Angren, Uzbekistan

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Angren
Angren/Ангрен
City
Angren is located in Uzbekistan
Angren
Angren
Location in Uzbekistan
Coordinates: 41°1′0″N 70°8′37″E / 41.01667°N 70.14361°E / 41.01667; 70.14361Coordinates: 41°1′0″N 70°8′37″E / 41.01667°N 70.14361°E / 41.01667; 70.14361
Country Flag of Uzbekistan.svg Uzbekistan
Region Tashkent Region
Founded 1941
City status 1946
Elevation 961 m (3,153 ft)
Population (2005)
 • Total 126,962
Time zone UZT (UTC+5)
 • Summer (DST) not observed (UTC+5)
Postal code 110200[1]
Area code(s) +998 7066[1]

Angren (Uzbek: Angren/Ангрен; Russian: Ангрен; Tajik: Ангрен) is a city in eastern Uzbekistan. The city is located on the Angren River 70 mi (110 km) to the east of Tashkent. The City of Angren was created in 1946 from the villages of Jigariston, Jartepa, Teshiktosh, and Qoʻyxona which had emerged in the rich Angren coal basin during World War II.

There were several large coal mines and factories in Angren during Soviet times. Following the collapse of the USSR, the majority of these factories were abandoned. A lack of professionals and machinery, mismanagement, and falling income levels — all contributed to this downfall. While Angren was once an important industrial center, nowadays it gives the impression of an abandoned city and is often referred to as a ghost town.

Still, Angren has retained some of its industrial importance. The city is home to a once considerable and still functioning coal mining industry. It also has a large construction-materials industry, a rubber processing plant, and a power station.

History[edit]

The current name of the city is a Russification of the Persian word ohangaron which means "blacksmiths."[2] In 1936, first geological explorations were carried out in the Angren Valley. In 1940, the first coal mine was built in the area and it became operational in 1942. In 1941, Angren and Tashkent were connected with a railway line.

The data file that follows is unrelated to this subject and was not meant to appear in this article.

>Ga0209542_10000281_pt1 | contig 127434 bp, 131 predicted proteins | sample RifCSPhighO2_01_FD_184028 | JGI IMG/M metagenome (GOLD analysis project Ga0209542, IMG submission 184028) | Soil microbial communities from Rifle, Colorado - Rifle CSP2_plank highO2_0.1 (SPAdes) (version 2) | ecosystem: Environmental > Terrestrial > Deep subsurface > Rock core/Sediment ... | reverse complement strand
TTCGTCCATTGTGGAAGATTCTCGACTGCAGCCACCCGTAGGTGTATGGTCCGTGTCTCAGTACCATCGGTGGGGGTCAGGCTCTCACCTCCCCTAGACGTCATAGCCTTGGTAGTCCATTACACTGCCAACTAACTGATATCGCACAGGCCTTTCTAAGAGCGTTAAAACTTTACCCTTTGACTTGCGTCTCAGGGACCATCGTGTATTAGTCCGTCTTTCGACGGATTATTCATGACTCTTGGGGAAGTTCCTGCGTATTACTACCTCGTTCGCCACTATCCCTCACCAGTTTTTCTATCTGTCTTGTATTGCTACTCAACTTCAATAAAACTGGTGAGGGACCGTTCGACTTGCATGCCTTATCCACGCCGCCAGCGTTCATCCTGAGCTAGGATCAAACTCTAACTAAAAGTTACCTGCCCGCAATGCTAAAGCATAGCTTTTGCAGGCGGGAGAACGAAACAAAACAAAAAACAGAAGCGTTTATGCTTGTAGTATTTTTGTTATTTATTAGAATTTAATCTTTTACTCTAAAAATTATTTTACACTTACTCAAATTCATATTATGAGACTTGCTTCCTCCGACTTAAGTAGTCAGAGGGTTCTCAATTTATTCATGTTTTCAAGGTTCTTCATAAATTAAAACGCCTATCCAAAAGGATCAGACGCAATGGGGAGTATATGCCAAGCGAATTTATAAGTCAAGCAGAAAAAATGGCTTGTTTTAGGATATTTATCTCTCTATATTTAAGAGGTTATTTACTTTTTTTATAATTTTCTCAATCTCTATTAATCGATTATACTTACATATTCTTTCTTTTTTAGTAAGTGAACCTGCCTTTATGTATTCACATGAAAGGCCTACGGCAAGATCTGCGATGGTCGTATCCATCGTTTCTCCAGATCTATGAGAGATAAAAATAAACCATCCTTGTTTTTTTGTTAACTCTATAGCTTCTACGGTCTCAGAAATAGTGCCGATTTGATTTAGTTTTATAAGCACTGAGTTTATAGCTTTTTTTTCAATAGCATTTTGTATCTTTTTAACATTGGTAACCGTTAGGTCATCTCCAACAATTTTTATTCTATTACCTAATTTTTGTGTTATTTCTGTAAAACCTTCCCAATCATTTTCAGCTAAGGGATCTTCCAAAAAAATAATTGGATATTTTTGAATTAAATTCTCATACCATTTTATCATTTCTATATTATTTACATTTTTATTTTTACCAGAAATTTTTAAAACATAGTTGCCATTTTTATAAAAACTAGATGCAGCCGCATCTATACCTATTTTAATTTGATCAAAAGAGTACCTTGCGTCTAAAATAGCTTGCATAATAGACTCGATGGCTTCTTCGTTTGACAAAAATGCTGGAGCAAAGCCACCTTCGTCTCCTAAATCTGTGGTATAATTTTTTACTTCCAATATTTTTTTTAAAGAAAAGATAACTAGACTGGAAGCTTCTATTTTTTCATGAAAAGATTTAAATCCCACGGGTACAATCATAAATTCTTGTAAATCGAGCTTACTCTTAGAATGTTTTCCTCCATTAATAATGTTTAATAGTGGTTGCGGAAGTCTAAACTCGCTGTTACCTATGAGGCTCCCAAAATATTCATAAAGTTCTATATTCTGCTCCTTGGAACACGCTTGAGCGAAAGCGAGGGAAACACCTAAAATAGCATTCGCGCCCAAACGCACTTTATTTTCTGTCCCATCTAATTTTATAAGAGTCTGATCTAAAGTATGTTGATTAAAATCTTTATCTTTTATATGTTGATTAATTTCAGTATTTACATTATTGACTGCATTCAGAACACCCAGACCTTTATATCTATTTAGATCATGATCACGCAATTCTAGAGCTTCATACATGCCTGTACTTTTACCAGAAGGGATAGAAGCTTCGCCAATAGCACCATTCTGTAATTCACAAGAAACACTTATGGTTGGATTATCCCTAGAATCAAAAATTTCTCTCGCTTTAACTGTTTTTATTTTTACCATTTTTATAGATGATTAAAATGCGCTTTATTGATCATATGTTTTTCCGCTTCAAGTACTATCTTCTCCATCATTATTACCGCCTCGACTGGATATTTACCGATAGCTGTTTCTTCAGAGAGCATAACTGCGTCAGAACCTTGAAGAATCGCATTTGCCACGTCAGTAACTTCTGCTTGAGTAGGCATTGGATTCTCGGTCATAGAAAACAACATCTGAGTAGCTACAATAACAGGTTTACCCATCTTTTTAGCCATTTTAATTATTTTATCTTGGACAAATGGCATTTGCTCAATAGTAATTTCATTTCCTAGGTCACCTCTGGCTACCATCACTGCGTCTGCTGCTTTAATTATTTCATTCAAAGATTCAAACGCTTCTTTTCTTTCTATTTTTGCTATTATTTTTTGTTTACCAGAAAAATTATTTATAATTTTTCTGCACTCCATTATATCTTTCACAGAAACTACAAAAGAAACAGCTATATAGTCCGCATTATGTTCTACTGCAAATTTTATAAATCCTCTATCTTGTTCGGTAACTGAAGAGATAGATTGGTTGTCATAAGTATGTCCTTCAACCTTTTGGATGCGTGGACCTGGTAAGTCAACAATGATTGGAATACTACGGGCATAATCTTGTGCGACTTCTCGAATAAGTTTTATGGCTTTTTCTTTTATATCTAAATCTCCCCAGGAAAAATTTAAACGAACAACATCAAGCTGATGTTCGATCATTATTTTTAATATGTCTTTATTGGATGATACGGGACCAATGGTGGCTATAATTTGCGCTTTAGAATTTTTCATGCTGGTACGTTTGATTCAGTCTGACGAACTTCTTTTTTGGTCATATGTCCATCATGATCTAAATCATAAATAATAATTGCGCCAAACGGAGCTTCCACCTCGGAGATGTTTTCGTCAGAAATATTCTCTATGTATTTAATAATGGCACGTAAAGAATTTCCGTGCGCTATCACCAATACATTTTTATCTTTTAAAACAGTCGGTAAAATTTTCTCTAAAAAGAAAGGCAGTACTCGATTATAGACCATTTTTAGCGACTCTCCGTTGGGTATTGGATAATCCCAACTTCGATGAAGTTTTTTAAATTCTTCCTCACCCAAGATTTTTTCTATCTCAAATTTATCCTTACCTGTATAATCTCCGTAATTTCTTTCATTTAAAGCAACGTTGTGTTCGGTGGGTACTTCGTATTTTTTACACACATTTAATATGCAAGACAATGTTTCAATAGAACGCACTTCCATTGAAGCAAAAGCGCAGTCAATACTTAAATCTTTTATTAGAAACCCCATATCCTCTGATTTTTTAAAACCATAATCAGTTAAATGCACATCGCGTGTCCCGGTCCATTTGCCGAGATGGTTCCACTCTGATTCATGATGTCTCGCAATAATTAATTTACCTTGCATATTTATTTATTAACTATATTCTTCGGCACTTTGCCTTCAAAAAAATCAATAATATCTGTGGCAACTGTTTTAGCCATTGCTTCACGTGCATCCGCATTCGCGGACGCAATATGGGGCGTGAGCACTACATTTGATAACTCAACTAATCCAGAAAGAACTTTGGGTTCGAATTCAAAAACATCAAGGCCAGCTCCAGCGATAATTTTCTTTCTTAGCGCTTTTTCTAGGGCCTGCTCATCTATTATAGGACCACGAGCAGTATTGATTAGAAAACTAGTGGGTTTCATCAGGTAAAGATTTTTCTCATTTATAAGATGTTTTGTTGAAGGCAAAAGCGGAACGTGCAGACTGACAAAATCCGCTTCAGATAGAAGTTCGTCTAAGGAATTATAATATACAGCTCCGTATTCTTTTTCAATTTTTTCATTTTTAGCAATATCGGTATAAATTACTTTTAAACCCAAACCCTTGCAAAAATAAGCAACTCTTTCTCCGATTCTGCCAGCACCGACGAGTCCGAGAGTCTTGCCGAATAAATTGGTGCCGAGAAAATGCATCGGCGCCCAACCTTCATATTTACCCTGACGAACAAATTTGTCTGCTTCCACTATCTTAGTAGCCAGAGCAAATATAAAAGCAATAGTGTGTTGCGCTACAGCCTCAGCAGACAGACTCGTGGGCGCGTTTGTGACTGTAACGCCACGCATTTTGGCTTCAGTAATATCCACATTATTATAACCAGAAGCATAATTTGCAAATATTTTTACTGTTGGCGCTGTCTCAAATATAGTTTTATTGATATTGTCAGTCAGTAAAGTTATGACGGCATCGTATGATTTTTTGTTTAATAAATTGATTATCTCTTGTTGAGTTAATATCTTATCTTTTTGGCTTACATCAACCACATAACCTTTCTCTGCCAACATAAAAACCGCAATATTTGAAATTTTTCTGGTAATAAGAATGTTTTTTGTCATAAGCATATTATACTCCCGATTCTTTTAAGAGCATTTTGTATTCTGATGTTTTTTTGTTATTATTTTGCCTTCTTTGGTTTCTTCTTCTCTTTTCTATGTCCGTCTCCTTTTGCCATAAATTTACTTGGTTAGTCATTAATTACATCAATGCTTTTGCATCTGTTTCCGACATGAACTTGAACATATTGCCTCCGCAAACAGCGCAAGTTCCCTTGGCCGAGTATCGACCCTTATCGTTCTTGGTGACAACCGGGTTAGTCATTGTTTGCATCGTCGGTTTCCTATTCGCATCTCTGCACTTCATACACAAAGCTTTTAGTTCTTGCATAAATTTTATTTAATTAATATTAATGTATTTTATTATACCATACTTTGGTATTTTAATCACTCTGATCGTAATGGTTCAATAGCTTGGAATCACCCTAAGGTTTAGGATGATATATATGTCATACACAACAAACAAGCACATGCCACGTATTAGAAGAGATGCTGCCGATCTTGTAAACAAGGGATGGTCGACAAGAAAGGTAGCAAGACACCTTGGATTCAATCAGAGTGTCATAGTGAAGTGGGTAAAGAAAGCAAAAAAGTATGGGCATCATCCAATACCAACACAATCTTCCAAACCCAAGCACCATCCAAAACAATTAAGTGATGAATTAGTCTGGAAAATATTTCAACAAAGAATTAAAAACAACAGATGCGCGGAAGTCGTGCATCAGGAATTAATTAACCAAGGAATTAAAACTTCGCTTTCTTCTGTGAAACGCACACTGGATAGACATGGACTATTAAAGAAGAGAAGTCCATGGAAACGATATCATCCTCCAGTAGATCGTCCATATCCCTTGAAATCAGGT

During World War II, several settlements, namely, the villages of Jigariston, Jartepa, Teshiktosh, and Qoʻyxona grew up in the area. On June 13, 1946, the Supreme Soviet of the Uzbek SSR issued a decree to create the City of Angren from these settlements.[3] In his book The Gulag Archipelago, Aleksandr Solzhenitsyn mentioned Angren as one of the Soviet towns that grew up next to a gulag labor camp.[4]

Later it turned out that most of the city had been built above coal seams.[2] Therefore, in 1956 Angren was moved to a different area 7–8 km (4.3–5.0 mi) to the south-west of its original location.

Angren was an important industrial city in the Soviet Union.[5] After the dissolution of the USSR, the majority of ethnic Russians and Tatars living in Angren left the city. There were many experienced workers among those who left. In the 1990s, almost all of the factories in the city were closed down as a result of a lack professionals, disruption of Soviet trade routes, ageing machinery, and mismanagement. Nowadays Angren is often referred to as a ghost town.[6]

Geography[edit]